We feel like the translations themselves were effectively humorous, and we captured the essence of the loss of translation we wanted to get, though perhaps the presentation was not the most effective, since the audience didn't respond to it as well as we hoped. One theory about this is that part of the humor came from seeing the connection between an original line and its translation, and not showing them simultaneously made us lose this connection. Another is that the beginning of our performance wasn't clear (looking at a random webcomic, having the computer voice get the attention of the performer to play a game). The audience was also much more enthusiastic than we had anticipated (we thought nobody would want to participate and we'd have to force them), and the lack of effective rehearsal time showed with the many technical obstacles we encountered with the sound equipment and timing.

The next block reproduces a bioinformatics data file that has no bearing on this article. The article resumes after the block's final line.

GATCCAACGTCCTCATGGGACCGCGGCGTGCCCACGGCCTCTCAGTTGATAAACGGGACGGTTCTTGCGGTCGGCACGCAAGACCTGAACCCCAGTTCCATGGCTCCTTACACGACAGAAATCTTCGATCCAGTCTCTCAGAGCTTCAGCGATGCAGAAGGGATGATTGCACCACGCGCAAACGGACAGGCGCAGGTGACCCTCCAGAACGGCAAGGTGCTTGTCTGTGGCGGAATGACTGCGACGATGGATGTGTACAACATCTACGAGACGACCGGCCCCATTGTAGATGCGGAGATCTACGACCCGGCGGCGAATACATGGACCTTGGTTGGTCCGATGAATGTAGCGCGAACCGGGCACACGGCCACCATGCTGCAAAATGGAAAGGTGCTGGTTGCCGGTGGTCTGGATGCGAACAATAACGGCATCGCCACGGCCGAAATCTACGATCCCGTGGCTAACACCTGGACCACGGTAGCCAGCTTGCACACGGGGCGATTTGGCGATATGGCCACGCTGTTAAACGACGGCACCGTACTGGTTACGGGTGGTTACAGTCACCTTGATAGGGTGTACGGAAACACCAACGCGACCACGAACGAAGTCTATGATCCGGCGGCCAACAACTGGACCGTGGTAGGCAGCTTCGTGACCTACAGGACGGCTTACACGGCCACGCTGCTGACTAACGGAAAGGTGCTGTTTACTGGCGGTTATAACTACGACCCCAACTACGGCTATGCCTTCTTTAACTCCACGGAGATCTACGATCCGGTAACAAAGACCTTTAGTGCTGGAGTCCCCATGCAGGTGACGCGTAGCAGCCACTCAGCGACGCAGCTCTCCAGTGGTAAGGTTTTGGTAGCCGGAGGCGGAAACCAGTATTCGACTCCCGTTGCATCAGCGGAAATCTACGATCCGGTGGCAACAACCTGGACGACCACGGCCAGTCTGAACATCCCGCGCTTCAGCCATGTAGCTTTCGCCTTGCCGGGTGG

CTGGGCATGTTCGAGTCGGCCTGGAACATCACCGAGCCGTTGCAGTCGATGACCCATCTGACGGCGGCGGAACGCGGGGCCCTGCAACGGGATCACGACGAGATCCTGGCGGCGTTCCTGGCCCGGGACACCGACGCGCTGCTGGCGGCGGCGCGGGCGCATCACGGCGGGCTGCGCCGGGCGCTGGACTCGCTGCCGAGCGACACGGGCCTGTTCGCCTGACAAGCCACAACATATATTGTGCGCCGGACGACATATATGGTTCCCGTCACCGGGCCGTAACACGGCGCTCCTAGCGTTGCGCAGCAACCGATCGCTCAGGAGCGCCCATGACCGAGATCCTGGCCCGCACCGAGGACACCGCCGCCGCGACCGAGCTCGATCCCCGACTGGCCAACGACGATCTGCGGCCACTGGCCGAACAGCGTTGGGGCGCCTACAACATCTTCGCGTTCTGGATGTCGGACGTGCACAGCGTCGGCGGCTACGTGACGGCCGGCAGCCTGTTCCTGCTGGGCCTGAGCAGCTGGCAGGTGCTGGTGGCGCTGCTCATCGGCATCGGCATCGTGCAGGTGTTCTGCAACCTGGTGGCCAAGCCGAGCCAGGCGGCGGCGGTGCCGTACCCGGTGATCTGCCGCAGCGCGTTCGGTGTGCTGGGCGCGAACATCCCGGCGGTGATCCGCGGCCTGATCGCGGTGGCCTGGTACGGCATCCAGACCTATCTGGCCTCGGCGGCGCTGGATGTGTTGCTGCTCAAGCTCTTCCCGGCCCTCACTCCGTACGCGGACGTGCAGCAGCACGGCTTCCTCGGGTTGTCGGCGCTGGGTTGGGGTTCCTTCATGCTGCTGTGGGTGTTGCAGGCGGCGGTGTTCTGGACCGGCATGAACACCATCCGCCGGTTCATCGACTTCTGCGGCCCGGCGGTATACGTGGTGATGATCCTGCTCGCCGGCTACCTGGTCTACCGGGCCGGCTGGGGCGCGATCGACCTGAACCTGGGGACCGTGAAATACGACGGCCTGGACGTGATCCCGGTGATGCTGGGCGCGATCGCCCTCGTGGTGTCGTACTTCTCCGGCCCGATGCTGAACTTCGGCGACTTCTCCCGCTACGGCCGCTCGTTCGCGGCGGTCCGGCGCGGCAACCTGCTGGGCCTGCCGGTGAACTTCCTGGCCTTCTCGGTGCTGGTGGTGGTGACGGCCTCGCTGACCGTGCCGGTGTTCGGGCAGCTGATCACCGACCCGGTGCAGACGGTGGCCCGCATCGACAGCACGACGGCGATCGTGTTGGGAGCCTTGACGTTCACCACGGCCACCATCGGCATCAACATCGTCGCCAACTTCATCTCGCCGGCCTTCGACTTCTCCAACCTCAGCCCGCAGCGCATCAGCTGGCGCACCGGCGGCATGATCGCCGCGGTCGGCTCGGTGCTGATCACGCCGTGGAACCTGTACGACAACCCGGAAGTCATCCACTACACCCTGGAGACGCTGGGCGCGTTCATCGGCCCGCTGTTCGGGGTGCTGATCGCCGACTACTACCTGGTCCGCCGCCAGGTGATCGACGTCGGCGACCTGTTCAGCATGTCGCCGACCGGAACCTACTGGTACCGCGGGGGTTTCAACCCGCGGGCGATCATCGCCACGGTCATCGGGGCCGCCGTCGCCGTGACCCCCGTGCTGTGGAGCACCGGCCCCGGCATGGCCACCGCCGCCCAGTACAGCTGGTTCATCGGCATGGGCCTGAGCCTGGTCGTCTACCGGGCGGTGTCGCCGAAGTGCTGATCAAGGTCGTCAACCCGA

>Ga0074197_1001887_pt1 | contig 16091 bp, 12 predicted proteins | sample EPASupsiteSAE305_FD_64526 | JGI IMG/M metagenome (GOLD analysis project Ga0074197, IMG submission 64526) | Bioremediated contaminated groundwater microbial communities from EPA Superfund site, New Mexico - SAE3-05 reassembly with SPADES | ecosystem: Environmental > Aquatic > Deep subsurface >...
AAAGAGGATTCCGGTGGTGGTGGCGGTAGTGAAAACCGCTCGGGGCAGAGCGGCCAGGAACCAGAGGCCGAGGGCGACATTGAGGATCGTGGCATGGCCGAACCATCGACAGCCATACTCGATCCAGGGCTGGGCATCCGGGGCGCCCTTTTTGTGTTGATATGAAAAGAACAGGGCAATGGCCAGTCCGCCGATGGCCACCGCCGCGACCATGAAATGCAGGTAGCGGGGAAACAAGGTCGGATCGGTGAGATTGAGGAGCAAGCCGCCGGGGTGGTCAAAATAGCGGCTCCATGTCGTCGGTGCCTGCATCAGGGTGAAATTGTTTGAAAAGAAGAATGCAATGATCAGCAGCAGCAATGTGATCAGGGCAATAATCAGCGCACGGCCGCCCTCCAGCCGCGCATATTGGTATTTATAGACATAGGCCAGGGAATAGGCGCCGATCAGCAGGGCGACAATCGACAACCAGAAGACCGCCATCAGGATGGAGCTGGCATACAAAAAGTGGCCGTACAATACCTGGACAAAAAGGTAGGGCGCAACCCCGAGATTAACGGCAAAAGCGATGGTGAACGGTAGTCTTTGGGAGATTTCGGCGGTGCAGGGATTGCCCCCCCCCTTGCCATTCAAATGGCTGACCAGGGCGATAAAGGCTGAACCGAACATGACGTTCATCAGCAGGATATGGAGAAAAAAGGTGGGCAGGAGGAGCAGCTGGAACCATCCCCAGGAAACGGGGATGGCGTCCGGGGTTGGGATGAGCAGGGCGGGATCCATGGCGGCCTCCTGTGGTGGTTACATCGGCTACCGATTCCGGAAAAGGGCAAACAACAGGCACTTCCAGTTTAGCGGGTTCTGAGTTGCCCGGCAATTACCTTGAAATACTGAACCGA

If we had to do it again, we would probably ditch the identification game idea and display the original text and the translated text more simultaneously. We would also practice and refine the script and make the computer voice (Alex) more of an identifiable character, perhaps with a visual representation or with autotuning when he is "singing".
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